Blake Lane Park in Oakton will continue to host recreational activities and will not be converted for use as an elementary school, the Board of Supervisors unanimously agreed April 13.
Supervisors voted to transfer the property to the Fairfax County Park Authority and in exchange will receive a land-bank credit worth the site’s tax-assessed value.
The park, located at 10033 Blake Lane, consists of two parcels totalling about 10 acres. The Fairfax County School Board initially owned the site, proffered in 1977 for use as a school, but had no immediate need for a school there and allowed the Park Authority to develop recreation facilities under an interim-use agreement.
The Park Authority over the years developed a dog park, butterfly garden, play area and two rectangular athletic fields at the site. (The county also collected recyclables there, but removed those containers in September 2016 because of chronic illegal dumping.)
The School Board in 2006 transferred the site to the Board of Supervisors in order to obtain more bond funding for school construction.
The School Board in 2017 received public push-back after identifying Blake Lane Park as a possible site for a future $35 million elementary school.
Because data showed that schools near Blake Lane Park were not suffering capacity problems, School Board members on Jan. 5 this year instead decided to use the Dunn Loring Administration Center as an elementary school.
The Park Authority sought the land conveyance to preserve existing recreational offerings at the park and allow easier development of future park features there, county staff said.
As part of the conveyance agreement, supervisors required that Blake Lane Park be used for public-park purposes and maintained according to the Park Authority’s standards.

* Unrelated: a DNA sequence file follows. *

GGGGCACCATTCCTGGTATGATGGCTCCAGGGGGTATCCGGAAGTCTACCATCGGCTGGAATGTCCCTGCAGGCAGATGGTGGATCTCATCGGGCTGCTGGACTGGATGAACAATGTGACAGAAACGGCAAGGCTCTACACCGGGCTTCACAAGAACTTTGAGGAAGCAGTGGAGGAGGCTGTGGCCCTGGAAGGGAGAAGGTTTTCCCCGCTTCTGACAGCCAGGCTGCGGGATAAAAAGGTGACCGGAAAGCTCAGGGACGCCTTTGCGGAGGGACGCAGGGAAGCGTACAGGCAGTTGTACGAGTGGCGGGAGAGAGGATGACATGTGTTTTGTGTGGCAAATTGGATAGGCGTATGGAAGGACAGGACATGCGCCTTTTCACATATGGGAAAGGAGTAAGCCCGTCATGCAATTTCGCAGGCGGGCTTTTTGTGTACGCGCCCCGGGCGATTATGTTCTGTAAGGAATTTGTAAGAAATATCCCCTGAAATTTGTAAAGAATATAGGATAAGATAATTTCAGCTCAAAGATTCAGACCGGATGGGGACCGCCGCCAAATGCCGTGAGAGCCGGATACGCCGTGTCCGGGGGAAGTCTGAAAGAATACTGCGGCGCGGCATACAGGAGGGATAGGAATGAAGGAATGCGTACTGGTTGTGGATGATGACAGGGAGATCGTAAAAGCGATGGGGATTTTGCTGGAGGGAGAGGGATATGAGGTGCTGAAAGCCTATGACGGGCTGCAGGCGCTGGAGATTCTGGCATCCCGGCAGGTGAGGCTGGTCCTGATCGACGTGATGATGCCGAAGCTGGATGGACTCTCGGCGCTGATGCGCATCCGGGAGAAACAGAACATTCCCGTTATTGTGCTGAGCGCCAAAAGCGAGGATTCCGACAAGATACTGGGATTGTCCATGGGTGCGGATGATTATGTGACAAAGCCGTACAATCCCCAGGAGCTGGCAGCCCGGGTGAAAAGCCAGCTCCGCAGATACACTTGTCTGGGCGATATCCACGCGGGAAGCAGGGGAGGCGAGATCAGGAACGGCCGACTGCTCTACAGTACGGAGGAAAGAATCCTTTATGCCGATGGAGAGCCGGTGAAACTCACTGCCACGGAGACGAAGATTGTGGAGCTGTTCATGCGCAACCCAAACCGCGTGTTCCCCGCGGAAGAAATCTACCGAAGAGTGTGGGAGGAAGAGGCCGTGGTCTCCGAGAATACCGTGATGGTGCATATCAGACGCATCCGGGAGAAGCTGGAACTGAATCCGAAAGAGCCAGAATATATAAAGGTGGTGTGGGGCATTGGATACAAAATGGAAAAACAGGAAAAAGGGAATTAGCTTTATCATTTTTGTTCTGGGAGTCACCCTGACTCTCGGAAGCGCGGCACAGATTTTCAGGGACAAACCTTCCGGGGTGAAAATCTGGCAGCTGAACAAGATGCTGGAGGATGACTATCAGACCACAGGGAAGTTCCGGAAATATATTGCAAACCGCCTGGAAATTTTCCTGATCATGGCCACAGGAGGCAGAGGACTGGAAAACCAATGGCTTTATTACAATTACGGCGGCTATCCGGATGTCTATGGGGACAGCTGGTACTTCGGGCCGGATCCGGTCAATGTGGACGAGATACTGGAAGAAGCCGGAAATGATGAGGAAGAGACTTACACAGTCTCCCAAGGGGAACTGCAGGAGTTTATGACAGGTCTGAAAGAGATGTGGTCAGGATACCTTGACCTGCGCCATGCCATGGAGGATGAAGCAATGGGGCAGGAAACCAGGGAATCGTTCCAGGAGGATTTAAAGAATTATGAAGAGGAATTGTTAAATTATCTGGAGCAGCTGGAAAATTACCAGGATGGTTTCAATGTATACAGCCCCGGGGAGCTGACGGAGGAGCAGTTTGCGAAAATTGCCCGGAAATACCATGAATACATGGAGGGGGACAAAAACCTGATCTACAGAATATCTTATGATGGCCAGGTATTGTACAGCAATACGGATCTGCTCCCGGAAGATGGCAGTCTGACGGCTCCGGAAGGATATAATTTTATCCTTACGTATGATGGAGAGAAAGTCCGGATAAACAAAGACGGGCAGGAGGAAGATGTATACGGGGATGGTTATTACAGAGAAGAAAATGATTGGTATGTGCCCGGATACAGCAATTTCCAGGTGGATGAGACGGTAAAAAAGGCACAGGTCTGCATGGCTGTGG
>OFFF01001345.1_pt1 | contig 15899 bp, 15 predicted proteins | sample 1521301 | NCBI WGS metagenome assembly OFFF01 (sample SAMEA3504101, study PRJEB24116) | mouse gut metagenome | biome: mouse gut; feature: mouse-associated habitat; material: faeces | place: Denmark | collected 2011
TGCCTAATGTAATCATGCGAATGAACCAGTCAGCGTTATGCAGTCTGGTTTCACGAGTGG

Park Authority master-planning policies will guide future initiatives at the park and these will be the subject of a community-focused process, said Supervisor Dalia Palchik (D-Providence).
Supervisors reserved the right to allow public entities and utilities, plus telecommunications and cable-television providers, to serve the site. The county also will continue to own and maintain its sanitary sewers and stormwater-management facilities there.
All six residents who testified at the April 13 public hearing favored the park’s conveyance. The action dovetails well with the county’s One Fairfax policy, which requires balanced distribution of parks and facilities, said Jennifer Pradas of Save Blake Lane.
Oakton’s south side, where she lives, has only two parks, including the one on Blake Lane, she said.
“The north side of Oakton not only has large parks listed on maps, but smaller community parks that only neighbors seem to know about,” Pradas said.
With more people working and studying from home during the pandemic, “it is more important than ever to have a green space to throw a Frisbee, have a picnic or just run around,” said Michael McDonald, secretary of the Cyrandall Valley North Homeowners’ Association.